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Field Armies & Fortifications in the Civil WarThe Eastern Campaigns, 1861-1864$
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Earl J. Hess

Print publication date: 2005

Print ISBN-13: 9780807829318

Published to North Carolina Scholarship Online: July 2014

DOI: 10.5149/9780807876398_Hess

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: Gettysburg and Lee's Pennsylvania Campaign

: Gettysburg and Lee's Pennsylvania Campaign

Chapter:
(p.215) 10 : Gettysburg and Lee's Pennsylvania Campaign
Source:
Field Armies & Fortifications in the Civil War
Author(s):

Earl J. Hess

Publisher:
University of North Carolina Press
DOI:10.5149/northcarolina/9780807829318.003.0010

This chapter examines the use of fortifications by the Army of the Potomac and the Army of Northern Virginia at the Battle of Gettysburg and Confederates General Robert E. Lee's Pennsylvania campaign during the Civil War. When the Suffolk campaign ended, Lee turned his attention to Pennsylvania, a campaign that would shake up the North. He wanted to enter the North by way of the lower Shenandoah Valley, but a modest Union garrison at Winchester barred the way. Robert H. Milroy began to strengthen the defenses for Winchester after he took command of it on January 1, 1863. The chapter considers the defenses for Richmond and other battle sites such as Pittsburgh and Harrisburg.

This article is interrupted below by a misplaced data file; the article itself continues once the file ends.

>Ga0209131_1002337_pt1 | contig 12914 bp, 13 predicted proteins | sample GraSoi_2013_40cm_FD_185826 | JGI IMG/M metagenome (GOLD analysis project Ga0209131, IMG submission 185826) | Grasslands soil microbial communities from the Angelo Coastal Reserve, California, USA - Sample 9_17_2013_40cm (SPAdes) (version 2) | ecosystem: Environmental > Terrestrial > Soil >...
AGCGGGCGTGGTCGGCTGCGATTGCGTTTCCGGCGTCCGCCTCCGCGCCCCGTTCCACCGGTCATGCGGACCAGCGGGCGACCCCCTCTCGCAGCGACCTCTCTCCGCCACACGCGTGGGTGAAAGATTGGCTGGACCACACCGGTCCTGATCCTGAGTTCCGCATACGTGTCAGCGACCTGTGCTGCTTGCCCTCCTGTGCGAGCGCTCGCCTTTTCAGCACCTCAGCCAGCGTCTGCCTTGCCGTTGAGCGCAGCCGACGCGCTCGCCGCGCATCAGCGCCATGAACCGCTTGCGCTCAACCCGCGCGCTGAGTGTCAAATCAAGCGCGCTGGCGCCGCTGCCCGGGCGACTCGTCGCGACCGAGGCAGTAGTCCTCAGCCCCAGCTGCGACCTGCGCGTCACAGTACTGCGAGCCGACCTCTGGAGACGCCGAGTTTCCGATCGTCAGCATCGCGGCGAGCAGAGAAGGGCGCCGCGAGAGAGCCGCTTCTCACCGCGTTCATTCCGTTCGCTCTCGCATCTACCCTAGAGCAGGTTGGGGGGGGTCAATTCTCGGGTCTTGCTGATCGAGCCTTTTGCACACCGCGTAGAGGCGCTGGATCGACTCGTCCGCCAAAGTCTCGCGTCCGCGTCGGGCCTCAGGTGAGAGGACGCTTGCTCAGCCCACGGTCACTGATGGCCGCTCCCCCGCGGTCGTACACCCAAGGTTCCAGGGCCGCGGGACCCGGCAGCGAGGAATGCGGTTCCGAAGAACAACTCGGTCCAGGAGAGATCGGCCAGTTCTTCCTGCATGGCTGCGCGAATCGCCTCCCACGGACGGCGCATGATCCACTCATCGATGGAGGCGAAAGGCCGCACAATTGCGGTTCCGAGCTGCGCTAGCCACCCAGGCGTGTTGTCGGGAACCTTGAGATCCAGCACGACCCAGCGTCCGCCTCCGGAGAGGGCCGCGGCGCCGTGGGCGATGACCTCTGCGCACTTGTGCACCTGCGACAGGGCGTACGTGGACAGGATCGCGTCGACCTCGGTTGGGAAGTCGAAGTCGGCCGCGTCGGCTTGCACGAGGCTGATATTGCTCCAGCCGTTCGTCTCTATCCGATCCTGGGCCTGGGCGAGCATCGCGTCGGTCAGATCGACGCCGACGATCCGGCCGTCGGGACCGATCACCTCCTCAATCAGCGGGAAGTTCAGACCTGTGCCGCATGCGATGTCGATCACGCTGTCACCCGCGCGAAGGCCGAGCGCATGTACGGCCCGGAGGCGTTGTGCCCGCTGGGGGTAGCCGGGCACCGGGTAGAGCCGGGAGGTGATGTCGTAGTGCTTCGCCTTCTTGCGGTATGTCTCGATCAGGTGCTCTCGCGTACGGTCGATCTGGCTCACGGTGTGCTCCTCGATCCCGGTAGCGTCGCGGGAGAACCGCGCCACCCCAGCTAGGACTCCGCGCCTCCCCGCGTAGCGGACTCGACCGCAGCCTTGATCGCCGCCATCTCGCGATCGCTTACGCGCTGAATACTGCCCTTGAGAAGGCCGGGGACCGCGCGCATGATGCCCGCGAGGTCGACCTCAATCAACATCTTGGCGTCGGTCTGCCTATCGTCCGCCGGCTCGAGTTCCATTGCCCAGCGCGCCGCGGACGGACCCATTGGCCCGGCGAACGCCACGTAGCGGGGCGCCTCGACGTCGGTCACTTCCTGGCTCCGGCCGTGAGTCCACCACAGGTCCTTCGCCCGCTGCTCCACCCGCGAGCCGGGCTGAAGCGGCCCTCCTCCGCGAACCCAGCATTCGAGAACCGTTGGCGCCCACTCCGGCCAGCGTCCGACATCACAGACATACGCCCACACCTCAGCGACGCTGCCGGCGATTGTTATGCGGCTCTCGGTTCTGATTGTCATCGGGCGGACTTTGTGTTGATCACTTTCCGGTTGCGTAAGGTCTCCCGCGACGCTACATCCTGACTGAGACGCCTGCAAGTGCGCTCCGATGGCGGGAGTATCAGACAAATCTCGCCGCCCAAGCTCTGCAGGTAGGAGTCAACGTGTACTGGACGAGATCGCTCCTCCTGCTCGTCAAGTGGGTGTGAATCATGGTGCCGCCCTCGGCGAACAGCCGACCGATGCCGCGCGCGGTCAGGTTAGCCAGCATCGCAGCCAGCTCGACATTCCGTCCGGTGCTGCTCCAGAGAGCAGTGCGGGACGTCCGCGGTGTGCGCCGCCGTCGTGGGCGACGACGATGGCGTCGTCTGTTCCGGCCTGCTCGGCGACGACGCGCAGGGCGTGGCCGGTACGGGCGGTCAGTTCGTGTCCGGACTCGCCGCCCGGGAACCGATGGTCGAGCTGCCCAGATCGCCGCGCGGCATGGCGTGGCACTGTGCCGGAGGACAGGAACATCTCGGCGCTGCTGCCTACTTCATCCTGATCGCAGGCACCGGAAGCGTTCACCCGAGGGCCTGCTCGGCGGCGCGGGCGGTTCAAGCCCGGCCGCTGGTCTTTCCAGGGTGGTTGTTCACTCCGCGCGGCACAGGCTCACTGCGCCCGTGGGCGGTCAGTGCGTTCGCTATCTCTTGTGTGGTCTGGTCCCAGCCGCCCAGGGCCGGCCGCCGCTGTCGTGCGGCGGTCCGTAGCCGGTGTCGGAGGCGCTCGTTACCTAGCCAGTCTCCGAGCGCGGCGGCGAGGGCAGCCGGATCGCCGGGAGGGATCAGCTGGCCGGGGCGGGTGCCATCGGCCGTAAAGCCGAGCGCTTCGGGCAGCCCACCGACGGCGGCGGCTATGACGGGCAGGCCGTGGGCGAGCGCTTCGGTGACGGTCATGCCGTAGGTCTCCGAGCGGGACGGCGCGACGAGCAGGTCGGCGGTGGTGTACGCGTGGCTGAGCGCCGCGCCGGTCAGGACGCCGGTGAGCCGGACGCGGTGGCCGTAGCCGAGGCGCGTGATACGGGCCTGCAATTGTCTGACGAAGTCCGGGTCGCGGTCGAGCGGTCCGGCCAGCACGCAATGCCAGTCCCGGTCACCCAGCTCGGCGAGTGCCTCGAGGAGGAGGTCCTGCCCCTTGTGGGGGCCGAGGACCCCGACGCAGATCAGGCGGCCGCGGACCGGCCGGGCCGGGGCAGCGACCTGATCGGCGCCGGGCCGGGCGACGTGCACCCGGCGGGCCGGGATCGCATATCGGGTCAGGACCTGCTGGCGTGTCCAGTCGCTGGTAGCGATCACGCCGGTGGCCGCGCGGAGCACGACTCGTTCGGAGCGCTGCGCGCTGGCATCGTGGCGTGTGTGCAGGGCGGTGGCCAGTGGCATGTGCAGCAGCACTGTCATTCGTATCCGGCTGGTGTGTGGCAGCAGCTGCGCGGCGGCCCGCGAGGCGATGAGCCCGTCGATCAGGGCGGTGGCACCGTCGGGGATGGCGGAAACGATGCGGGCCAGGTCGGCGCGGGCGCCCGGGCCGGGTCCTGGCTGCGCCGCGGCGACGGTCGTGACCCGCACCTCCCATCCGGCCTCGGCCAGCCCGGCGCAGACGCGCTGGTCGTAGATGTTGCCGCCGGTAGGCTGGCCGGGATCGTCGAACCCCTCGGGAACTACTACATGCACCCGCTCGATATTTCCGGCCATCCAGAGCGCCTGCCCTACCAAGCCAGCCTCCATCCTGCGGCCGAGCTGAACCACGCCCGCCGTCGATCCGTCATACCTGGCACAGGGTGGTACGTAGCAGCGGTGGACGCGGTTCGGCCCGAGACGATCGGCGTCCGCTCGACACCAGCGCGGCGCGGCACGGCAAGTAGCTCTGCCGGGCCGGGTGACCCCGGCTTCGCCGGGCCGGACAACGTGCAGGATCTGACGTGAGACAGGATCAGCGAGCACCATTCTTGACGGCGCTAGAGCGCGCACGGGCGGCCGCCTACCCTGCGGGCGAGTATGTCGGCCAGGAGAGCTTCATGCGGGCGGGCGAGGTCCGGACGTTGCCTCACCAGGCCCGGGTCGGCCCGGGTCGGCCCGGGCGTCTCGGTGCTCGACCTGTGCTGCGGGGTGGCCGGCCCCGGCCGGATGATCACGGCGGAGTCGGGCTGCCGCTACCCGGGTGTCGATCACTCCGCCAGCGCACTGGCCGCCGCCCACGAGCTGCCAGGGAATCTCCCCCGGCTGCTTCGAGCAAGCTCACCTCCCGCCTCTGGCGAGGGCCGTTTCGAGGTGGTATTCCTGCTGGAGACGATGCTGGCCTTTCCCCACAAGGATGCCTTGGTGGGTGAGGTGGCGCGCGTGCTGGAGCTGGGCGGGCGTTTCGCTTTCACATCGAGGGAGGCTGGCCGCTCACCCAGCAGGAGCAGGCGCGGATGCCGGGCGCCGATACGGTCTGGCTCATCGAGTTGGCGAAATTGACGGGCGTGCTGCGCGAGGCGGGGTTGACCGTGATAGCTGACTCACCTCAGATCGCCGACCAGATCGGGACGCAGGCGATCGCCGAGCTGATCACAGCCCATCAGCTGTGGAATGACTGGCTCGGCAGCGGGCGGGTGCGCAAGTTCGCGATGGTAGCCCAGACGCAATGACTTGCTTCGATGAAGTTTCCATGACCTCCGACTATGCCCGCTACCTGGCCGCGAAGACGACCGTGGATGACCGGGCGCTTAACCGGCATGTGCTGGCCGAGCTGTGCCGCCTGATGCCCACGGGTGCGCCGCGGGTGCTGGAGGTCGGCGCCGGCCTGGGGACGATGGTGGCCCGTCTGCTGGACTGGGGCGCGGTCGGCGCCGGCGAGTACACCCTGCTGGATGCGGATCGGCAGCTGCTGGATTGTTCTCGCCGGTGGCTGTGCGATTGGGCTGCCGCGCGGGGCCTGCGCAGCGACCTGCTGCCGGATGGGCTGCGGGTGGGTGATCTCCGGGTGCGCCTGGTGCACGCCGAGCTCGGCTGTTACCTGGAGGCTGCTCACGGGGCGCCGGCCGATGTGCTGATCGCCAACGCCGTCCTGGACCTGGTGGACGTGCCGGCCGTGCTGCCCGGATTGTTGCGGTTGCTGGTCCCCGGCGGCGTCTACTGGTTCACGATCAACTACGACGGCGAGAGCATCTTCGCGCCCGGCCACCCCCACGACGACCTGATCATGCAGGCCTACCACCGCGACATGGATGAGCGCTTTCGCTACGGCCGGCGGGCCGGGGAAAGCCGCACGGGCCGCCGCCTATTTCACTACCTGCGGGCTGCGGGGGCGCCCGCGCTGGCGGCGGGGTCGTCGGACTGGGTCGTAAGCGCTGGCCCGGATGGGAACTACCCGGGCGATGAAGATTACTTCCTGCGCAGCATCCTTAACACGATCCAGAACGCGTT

Keywords:   fortifications, Potomac, Northern Virginia, Battle of Gettysburg, Robert E. Lee, Pennsylvania, Civil War, Winchester, Robert H. Milroy, defenses

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